Model Drug Stores

Model Drug Stores

In 1916, the Black-owned Model Drug Company began as a partnership between pharmacists Robert D. Russell and George R. Hicks, Jr., Russell’s wife Rachel, and doctors E. B. Gray and R. P. McClain. All the professional partners received their training outside Cincinnati; only McClain was even native to the city. The new business started with a modest investment of $1,000 from all the partners together – about the same amount as the Black-owned Walnut Hills Pharmacy in 1909. But Model Drug had a more ambitious business plan. At a time when most pharmacies, Black and white, operated single stand-alone stores, Model had two locations from the beginning. For one outlet the partners found a place in Walnut Hills; we shall return to our neighborhood in another post. The company located the other store in the old West End downtown at Fifth and Smith.

Model Drug would grow to be a significant chain. A third location launched downtown a little farther west on Fifth Street in 1919, and two more in 1921 and 1922. For the sixth store the partners ventured across the river to Covington. Another West End location appeared in 1925. The large number of outlets allowed Model Drug to become a significant economic power in the African American community. As early as 1923, the Black weekly newspaper The Union reported Model Drug “gives employment to more colored men and women than any other business owned by colored people in the city of Cincinnati.” (Not coincidentally, the chain was one of editor Wendell Dabney’s most consistent advertisers, a further contribution to the community around the newspaper.) Dabney reported in his 1926 book Cincinnati’s Colored Citizens that Model had eight stores. R. D. Russell’s obituary would claim the business occupied 14 locations, although that total might double count a few stores that moved.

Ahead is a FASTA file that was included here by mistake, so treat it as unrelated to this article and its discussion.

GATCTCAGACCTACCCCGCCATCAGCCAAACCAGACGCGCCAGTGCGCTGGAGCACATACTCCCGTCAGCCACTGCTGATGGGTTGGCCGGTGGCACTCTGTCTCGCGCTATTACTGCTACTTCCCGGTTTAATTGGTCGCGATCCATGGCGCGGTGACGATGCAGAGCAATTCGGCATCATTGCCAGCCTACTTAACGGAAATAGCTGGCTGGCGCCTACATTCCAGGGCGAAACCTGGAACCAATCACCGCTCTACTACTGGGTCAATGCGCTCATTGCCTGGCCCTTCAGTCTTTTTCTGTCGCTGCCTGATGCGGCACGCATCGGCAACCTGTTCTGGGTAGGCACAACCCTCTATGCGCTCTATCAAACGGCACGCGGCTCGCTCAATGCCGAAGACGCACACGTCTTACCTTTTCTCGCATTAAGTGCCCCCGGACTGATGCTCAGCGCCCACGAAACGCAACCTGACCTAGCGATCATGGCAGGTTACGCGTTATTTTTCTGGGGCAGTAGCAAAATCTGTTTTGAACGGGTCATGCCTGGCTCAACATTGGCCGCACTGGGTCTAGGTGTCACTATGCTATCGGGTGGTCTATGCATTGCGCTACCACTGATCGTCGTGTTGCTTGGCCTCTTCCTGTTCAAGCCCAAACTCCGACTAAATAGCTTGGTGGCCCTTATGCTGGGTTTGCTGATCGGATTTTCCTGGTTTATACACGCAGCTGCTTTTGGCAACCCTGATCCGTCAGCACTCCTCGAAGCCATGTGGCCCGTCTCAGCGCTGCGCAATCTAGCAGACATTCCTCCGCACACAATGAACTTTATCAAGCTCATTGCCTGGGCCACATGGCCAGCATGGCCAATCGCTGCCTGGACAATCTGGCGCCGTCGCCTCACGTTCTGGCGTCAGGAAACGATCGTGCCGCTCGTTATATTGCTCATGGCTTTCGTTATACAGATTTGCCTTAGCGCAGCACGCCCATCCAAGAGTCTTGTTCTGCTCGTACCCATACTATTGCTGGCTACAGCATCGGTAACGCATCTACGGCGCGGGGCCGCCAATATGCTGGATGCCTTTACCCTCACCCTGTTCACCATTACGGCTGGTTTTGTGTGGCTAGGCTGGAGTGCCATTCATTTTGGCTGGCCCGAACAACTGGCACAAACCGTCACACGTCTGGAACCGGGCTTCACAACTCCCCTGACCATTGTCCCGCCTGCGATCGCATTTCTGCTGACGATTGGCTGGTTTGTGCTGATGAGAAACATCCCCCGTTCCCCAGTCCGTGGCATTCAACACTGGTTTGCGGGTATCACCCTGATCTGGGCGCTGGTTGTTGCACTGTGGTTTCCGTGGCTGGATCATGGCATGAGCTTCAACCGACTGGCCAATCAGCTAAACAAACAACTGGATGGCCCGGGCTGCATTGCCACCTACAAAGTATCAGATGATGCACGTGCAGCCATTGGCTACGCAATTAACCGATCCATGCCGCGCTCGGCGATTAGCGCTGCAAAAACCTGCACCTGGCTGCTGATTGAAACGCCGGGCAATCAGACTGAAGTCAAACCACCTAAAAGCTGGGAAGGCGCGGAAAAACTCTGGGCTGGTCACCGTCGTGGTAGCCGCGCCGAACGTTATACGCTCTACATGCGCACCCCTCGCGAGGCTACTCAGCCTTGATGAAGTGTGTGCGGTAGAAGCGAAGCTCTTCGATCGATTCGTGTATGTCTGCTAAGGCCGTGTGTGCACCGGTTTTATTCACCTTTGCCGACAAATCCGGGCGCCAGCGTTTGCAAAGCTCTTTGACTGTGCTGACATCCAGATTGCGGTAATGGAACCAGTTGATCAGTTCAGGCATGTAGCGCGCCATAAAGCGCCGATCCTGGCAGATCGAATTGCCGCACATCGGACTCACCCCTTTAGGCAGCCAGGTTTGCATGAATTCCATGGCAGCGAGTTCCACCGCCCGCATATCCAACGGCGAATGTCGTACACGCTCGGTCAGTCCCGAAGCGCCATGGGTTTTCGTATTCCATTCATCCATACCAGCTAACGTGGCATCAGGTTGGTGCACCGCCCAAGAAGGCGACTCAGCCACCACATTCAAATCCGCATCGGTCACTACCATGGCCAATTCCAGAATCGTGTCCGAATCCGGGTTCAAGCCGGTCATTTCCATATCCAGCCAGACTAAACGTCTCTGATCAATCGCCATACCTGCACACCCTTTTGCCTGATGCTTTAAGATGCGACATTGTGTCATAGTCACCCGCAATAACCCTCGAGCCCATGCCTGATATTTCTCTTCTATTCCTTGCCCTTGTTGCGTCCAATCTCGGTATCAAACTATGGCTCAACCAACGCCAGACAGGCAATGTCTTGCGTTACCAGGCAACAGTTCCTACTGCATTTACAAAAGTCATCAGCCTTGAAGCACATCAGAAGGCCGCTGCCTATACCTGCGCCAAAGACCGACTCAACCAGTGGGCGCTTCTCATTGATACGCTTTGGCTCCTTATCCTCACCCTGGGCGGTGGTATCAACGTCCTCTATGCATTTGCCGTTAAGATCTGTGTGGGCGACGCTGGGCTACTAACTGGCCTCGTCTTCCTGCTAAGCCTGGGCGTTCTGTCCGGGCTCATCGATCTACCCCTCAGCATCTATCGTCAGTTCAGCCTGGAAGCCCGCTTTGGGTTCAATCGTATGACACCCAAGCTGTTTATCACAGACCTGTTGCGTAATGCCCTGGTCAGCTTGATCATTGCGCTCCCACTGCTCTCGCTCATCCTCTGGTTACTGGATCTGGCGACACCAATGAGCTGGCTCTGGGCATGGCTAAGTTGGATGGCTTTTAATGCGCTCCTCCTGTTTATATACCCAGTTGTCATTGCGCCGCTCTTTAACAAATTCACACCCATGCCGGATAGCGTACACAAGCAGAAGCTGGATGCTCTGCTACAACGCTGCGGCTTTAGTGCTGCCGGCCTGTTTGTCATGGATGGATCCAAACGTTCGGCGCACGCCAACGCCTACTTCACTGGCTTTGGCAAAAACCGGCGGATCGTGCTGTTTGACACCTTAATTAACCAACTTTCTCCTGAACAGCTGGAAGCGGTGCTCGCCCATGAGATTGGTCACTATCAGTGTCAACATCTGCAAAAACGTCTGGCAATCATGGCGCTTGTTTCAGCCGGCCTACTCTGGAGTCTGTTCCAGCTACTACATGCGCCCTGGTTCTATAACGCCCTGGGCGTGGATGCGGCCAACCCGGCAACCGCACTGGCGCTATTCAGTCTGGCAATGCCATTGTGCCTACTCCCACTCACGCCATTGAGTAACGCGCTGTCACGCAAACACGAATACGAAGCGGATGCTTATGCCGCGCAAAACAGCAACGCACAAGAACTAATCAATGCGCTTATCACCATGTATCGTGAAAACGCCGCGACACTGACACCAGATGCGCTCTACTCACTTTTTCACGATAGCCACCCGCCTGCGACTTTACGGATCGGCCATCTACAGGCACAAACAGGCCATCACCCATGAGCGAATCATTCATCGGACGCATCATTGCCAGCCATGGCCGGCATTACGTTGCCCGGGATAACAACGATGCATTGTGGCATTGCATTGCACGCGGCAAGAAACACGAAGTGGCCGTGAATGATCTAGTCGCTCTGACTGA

In 1923 Model Drug reincorporated with $50,000 capital. The chain purchased rather than rented its downtown retail and storage space. The several recorded prices for Real Estate cost alone were in the neighborhood of $10,000, twice as much as most middle-class houses. The business generated wealth as well as income for its investors. Quickly entrenched in Cincinnati’s growing Black business community, the pharmacy concern executed its mortgages and property transactions in the West End through Horace Sudduth, “Cincinnati’s Colored Real Estate Agent.” (Drs. Gray and McClain would return the favor, serving as directors of Sudduth’s Industrial Loan and Savings Company founded in 1919.)